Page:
A guide to trusts: registered vs. excepted
What’s the difference between excepted and registered trusts? It’s a common question you may face in conversations with clients, and an important consideration when setting up a new group life policy.
Our quick guide is designed to help you navigate the world of trusts, so that you can advise your clients on the best option for them.
What is a group life trust?
A group life trust is a legal document detailing the rules of a scheme, which provides death in service benefits to employees. Every group life trust must have one or more trustees. The trustees have a number of responsibilities, including:
- Following the rules for trusts and keeping the trust updated
- Navigating the employee’s expression of wish and determining the beneficiaries that will receive the benefit when a death claim is made
- Calculating whether any IHT charges apply to the trust
- For some types of trust, reporting information to HMRC.
A trust must be in place before cover begins for a group life scheme.
Registered vs excepted – what’s the difference?
There are two options to consider when it comes to establishing a trust: registered or excepted.
The majority of AIG’s group life policies are set up under a registered trust. A registered group life policy is subject to pension scheme tax rules, which means that any lump sum benefit paid in the event of a death claim contributes towards the employee’s lifetime allowance (LTA).1
It is the most flexible type of trust as it can accommodate employees insured for different levels of benefit within the same policy. It’s also the simplest to understand, as no additional IHT charges apply.
The alternative, an excepted group life policy, is not subject to pension scheme tax rules. This means that life insurance benefits on an excepted policy do not count toward the LTA, but are subject to life insurance legislation.
As a result, IHT charges may apply:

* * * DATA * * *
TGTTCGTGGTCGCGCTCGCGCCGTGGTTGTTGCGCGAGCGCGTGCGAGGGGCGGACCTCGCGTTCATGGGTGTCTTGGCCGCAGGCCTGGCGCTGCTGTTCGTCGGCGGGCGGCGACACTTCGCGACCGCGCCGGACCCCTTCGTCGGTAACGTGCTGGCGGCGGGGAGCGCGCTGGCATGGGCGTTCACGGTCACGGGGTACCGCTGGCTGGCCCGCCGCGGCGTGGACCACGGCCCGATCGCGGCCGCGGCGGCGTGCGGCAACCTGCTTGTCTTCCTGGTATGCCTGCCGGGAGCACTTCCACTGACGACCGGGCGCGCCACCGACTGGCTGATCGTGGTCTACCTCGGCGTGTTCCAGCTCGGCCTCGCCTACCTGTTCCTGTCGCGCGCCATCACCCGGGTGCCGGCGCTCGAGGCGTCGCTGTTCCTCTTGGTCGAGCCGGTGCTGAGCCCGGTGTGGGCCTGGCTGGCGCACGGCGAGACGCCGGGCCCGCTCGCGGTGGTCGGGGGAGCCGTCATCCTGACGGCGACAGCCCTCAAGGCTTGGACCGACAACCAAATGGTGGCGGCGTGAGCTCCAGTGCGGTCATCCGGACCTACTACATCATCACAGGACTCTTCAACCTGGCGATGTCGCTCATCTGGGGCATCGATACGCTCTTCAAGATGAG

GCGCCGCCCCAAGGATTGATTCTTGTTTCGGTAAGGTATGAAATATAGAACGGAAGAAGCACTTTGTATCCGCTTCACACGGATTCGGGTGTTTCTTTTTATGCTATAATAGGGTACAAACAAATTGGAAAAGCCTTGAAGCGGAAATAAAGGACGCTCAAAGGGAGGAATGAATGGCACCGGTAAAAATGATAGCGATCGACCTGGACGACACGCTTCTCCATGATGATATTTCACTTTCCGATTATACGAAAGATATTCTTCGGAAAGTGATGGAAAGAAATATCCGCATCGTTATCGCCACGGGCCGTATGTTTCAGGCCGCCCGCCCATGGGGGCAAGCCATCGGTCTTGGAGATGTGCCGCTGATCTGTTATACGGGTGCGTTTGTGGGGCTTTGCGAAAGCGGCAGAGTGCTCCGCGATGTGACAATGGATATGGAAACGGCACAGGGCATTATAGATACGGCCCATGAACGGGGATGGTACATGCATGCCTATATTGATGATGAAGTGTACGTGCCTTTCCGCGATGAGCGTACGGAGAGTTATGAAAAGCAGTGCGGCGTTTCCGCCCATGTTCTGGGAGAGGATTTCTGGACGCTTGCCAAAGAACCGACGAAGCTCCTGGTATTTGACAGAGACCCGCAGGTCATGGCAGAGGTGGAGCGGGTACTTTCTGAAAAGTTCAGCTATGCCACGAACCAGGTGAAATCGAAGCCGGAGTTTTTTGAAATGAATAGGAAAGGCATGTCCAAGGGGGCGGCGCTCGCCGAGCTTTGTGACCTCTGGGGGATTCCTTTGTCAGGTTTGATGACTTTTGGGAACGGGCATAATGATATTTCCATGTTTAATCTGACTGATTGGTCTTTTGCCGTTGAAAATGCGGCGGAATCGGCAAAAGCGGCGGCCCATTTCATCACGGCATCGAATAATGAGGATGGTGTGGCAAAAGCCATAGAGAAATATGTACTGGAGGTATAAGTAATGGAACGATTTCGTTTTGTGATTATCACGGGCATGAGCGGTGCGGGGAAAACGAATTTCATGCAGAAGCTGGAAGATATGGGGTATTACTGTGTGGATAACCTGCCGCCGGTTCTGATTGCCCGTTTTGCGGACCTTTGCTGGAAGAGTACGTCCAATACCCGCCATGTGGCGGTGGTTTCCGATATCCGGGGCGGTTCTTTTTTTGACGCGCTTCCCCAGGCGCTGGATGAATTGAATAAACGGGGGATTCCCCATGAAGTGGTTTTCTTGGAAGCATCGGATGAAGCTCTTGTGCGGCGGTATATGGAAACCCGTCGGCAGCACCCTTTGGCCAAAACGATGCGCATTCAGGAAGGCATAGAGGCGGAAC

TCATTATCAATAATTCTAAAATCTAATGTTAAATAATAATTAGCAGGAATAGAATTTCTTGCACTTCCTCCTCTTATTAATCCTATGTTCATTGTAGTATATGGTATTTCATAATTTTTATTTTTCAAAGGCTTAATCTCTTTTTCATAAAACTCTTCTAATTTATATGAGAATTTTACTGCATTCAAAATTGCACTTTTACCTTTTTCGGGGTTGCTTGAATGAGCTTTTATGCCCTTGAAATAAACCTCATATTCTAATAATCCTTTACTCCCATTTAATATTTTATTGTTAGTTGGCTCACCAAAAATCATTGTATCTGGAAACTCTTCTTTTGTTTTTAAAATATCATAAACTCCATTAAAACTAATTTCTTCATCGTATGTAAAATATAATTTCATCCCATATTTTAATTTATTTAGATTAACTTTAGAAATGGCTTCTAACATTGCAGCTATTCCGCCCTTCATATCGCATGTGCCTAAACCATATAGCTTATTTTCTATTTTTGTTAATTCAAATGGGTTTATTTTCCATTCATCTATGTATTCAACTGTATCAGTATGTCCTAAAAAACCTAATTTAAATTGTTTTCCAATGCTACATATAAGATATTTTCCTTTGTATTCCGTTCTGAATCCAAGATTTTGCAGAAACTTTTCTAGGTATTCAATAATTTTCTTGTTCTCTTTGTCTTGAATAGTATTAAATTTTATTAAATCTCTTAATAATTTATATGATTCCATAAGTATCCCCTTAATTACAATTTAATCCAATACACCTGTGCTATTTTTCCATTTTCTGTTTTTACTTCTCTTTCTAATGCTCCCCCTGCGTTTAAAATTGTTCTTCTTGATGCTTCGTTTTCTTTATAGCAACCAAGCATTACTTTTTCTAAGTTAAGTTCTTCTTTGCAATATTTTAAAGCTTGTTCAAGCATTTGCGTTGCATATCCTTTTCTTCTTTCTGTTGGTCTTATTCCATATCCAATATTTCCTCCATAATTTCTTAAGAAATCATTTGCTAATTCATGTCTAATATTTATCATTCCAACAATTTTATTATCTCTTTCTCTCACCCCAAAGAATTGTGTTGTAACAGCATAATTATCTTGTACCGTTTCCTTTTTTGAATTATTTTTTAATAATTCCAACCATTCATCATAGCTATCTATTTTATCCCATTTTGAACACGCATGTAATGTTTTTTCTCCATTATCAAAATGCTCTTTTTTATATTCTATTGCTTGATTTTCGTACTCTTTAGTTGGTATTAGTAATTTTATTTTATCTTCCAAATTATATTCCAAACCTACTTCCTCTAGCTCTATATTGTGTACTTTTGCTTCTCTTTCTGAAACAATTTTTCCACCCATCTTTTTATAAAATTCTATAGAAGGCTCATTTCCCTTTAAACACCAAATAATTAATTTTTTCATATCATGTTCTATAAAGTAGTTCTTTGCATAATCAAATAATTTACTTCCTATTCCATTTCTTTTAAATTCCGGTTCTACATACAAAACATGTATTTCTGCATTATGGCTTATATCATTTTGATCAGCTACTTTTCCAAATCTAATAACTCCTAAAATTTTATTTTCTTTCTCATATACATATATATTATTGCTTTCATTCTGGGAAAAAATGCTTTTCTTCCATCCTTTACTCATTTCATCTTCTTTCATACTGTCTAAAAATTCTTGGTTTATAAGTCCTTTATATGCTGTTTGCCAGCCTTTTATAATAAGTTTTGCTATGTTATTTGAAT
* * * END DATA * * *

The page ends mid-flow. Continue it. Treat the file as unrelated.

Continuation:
- On the ten year anniversary of the trust
- On exit if there is a value in the trust at that time (for example if an employee dies and the benefit is yet to be paid to the beneficiaries, or if an employee is terminally ill)
- When the trust is first set up, if there is a terminally ill employee
Trusts comparison table
The table below sets out the key differences between registered group life and excepted group life.
|Subject to pensions legislation||Yes||No|
|Subject to life insurance legislation||No||Yes|
|Multiple levels of cover can be accomodated in the same policy||Yes||No|
|Lump sum benefits can be provided||Yes||Yes|
|Death in service pensions can be provided||Yes||No|
|Needs to be registered with HMRC and obtain a Pension Scheme Tax Reference (PSTR)||Yes||No|
|Lump sum benefit payments are subject to the Lifetime Allowance (55% tax charge on benefits exceed in £1,073,100 (2022/23))||Yes||No|
|Entry into the policy may impact employee's fixed protection||Yes||No|
|Equity partners and LLP members can ONLY be included if other employees are also included||Yes||No|
|Tax relief on premiums paid by employers may be available, subject to the employers's local tax inspector||Yes||Yes|
|Death in service pension subject to income tax||Yes||N/A|
|Benefits are not normally subject to inheritance tax||Yes||Yes|
|Trust may be subject to exit and periodic charges*||No||Yes|
*Tax charges after 10 years (periodic charge) and on exit may apply if there is value in the trust at that time, created if an employee dies and the benefit is yet to be paid to the beneficiaries, or if an employee is terminally ill. (2)
Writing life insurance into trust – how we can help
After agreeing with your client which trust is best for them, the AIG team will help you to set up a trust simply and quickly. Our trusts are managed by PTL, an award-winning specialist in professional trusteeship and governance. Of course, this isn't the only option. Your client can use their existing trust or set up a new one.
Registered master trust
The AIG registered master trust is a single trust, available to our registered group life policyholders. With our master trust, employers don’t need to maintain their own trust or act as trustees in the event of a death; PTL take care of all the legal responsibilities.
Both new and existing schemes can opt to join the trust at no extra cost. Joining is as simple as the tick of a box within our application form - there are no lengthy legal forms for your client to complete.
Excepted life trust
Our excepted life trust service provides your clients with a properly worded trust deed to complete and execute. The trust is managed by the professional trustees at PTL. Their knowledge and experience helps to identify and pay beneficiaries as soon as possible.
The excepted life trust will be wound up after eight years, so there’s no need to worry about the potential IHT charge at ten years. At the eight-year point, we will provide your clients with the right documentation to be able to set up a new trust.